Many times I've spoken with people in the psychology field or interested in the psychology field who have no idea what "Counseling Psychology" is and often have misperceptions about it, although they've heard of Clinical Psychology. I'd like to break down the differences and similarities in the current field of psychological practice. Note that I say "current" because each field has different foundations and philosophies, but seemingly fewer differences in terms of how they are actually practiced in job settings today. First, let's dispel the most common myths about Counseling Psychology:
- MYTH #1: Counseling Psychology practice is "therapy-lite." Strangely, many people still believe that Counseling Psychology is therapy for people struggling with life challenges like adjustment, career, and life transitions only. Not so. Both counseling and clinical programs train students to assess, diagnose, and treat mental illness AND more general life challenges. Both can work in hospital settings, VAs, college counseling, private practice, prisons, non-profits, community mental health, universities as professors, etc. Both can provide individual therapy, couples therapy, group therapy, family therapy, supervision, cognitive assessments, consultation, etc. Both are licensed as "licensed psychologists" by state boards; there is no distinction by state boards after licensure.
- MYTH #2: Counseling Psychology isn't as scientifically rigorous as Clinical Psychology. This is determined more by the graduate program's training philosophy (scientist-practitioner vs. practitioner-scholar) rather than type of program. Many Counseling Psychology doctoral programs are science-based. For example, my Counseling Psychology alma mater was 50% science/research, 50% practice-related, which is typical of scientist-practitioner programs within both Counseling and Clinical Psychology.
- MYTH #3: Counseling Psychology is "easier" to get into, not as competitive, etc. According to APA's website search feature, there are 75 APA-accredited Counseling Psychology programs, while there are 242 APA-accredited Clinical Psychology doctoral programs in the U.S. By sheer numbers alone, there are fewer Counseling Psychology doctoral programs to apply to. Per APA data from 2016, Counseling Psychology doctoral programs offer fewer acceptances overall, and their admissions rate averages 11% compared to Clinical Psychology's 12% acceptance rate average. The admissions rates to both programs are comparable; in fact, Counseling Psychology's admissions rates are actually lower by a small margin.
Now that we've dispelled the common myths, let's discuss the true differences. Those differences are history and foundation (per APA Div. 17 Website): "Clinical psychologists have traditionally studied disturbances in mental health, while counseling psychologists’ earliest role was to provide vocational guidance and advice. Today, though, the differences between psychologists from each specialty are more nuanced, and there are perhaps more similarities than differences among individual psychologists from each field."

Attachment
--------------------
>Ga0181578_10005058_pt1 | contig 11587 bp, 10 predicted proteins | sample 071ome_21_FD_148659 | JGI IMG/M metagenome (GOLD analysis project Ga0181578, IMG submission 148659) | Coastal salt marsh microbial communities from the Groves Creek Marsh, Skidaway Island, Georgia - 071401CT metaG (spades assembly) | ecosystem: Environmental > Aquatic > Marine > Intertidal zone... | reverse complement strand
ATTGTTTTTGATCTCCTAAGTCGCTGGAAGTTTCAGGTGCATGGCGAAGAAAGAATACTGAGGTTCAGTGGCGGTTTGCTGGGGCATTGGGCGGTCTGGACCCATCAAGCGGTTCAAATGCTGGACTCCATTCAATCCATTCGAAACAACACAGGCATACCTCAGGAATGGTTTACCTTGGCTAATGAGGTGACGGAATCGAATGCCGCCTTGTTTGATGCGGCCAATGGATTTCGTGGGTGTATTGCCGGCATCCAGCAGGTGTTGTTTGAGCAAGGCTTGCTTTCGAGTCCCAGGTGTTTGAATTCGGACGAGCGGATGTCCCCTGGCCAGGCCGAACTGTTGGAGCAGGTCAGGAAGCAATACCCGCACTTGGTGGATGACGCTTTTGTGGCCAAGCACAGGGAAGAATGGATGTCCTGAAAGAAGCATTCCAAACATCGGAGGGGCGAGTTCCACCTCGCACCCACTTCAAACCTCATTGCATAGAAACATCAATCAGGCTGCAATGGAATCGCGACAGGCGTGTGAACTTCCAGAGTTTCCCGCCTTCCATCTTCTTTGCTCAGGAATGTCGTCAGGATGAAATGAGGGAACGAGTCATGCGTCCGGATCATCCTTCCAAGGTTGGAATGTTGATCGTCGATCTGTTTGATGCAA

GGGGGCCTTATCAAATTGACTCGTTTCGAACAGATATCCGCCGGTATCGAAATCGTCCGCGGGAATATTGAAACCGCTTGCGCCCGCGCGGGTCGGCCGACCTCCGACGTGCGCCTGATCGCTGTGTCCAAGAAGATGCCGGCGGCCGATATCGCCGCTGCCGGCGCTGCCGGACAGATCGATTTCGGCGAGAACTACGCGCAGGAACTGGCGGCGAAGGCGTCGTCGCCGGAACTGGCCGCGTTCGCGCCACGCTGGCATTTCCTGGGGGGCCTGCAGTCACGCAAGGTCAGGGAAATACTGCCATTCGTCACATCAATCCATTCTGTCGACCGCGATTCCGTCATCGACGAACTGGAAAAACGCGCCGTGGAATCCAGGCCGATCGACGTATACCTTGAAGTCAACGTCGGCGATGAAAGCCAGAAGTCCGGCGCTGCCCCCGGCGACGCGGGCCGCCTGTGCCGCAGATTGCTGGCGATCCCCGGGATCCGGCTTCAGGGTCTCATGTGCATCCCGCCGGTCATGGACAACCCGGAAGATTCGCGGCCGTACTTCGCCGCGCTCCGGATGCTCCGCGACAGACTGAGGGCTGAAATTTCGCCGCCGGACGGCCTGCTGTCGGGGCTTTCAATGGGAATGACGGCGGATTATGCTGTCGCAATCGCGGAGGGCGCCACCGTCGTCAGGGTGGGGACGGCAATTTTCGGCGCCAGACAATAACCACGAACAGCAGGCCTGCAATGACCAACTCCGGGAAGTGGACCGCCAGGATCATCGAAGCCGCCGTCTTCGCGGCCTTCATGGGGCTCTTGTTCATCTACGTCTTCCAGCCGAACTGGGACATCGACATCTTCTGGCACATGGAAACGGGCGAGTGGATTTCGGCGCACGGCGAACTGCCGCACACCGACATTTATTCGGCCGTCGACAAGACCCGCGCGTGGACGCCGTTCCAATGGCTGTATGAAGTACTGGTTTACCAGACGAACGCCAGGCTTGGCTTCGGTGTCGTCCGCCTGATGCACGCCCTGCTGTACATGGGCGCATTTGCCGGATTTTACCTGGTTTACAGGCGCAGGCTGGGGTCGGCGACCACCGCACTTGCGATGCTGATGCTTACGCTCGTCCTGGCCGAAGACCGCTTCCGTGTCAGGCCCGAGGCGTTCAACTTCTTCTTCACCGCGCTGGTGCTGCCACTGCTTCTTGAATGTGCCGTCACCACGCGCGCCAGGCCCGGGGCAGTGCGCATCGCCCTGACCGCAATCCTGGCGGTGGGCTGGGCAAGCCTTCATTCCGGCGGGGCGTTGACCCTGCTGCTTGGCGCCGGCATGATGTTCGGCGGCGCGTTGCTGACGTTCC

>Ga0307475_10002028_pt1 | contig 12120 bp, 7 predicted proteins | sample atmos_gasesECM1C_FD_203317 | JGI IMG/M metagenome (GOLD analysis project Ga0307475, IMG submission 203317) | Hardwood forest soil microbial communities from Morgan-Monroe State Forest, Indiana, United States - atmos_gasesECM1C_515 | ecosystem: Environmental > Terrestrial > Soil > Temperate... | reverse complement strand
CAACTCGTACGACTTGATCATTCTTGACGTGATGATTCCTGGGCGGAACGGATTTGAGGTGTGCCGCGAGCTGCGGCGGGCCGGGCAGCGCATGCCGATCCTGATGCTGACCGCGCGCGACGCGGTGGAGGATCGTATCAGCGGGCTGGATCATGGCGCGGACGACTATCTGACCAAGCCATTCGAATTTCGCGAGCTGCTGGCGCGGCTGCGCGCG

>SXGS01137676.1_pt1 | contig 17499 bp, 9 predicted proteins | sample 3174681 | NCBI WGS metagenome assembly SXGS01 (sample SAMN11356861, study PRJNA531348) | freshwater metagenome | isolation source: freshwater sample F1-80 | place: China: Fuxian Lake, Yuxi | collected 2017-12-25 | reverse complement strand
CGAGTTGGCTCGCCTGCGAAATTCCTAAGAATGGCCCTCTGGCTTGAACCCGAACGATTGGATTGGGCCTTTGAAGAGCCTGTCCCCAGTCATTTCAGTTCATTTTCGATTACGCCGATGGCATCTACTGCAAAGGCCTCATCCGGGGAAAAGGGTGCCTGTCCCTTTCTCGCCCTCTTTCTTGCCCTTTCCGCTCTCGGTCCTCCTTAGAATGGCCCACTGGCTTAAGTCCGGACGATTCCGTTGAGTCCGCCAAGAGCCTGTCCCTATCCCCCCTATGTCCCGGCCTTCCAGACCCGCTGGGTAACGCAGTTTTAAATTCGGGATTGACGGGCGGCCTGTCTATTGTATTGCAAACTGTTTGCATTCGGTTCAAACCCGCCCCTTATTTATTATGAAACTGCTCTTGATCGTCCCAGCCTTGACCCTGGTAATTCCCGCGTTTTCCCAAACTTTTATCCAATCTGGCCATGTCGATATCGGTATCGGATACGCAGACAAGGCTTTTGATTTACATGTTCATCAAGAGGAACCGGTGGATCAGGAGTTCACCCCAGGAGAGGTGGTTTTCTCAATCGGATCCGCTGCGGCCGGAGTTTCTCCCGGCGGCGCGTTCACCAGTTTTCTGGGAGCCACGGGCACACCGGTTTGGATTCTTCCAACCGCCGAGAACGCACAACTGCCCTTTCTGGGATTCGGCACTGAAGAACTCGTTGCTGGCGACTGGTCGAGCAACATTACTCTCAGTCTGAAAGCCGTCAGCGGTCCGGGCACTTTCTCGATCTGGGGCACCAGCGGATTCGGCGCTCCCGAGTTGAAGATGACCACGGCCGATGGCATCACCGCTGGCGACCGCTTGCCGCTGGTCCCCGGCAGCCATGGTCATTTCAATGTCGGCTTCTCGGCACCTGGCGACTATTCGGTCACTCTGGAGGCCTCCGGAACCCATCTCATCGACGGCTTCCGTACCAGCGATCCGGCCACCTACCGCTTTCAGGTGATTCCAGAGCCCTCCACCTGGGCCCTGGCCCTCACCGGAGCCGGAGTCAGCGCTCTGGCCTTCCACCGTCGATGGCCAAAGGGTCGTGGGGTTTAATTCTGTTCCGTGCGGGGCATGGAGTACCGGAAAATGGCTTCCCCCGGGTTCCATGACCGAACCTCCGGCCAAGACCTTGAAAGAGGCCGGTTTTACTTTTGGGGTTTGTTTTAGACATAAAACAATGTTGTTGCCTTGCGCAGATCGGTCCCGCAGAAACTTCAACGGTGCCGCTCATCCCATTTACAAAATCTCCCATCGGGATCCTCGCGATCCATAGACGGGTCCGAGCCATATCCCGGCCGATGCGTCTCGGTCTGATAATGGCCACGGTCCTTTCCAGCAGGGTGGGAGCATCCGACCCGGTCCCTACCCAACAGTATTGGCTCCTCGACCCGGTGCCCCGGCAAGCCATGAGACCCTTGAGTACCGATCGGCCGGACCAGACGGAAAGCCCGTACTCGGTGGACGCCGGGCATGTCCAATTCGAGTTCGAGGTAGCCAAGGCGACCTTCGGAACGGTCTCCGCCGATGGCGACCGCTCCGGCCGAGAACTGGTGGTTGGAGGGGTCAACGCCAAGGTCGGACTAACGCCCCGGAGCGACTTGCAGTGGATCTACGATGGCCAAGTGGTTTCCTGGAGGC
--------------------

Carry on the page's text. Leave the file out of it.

Counseling Psychology arose from vocational/career counseling and guidance and helping people adjust to life challenges, whereas Clinical Psychology arose from treating mental illness, a legacy of the field of psychiatry. However, both fields began to overlap significantly in the late- 1900s, and both fields promote and advance psychological science and the practice of psychology today.
According to Division 17 of APA (Society of Counseling Psychology), "The practice of Counseling Psychology encompasses a broad range of culturally-sensitive practices that help people improve their well-being, alleviate distress and maladjustment, resolve crises, and increase their ability to function better in their lives. With its attention to both to normal developmental issues and problems associated with physical, emotional, and mental disorders, the specialization holds a unique perspective in the broader practice-based areas of psychology." In a nutshell, Counseling Psychology seeks culturally-sensitive practices when providing therapy, and Counseling Psychologists treat a wide range of concerns, including but not limited to mental illness.
As a Counseling Psychologist, the biggest difference I've been aware of between Clinical and Counseling Psychology is my identity as a Counseling Psychologist: I came from a foundation that celebrates diversity and infused diversity/social justice training throughout my education. Several colleagues of mine in Counseling Psychology conducted research in multicultural perspectives and issues. Viewing mental illness and life challenges through a cultural lens is what I consider to be a unique influence of my Counseling Psychology training, and part of my professional identity. This is not to say that Clinical Psychology programs do not have multicultural training at all, but a multicultural course was not required for clinical programs by APA at the time of my graduate training (although APA required Counseling programs to include it as part of the curriculum), and historically, there has been less emphasis on multicultural research & practice in Clinical Psychology programs.
In sum, in practice today, Clinical and Counseling Psychologists are both trained to provide psychotherapy and assess, treat, and diagnose mental illness, but also treat a myriad of issues that may or may not be considered "mental illness." You may see more Clinical Psychologists employed in certain settings and more Counseling Psychologists employed in others, but there is such a high degree of overlap that these differences seem to be more a legacy of history than differences in training.
The real differences lie in perspective and history/foundation rather than scientific involvement or populations that we work with.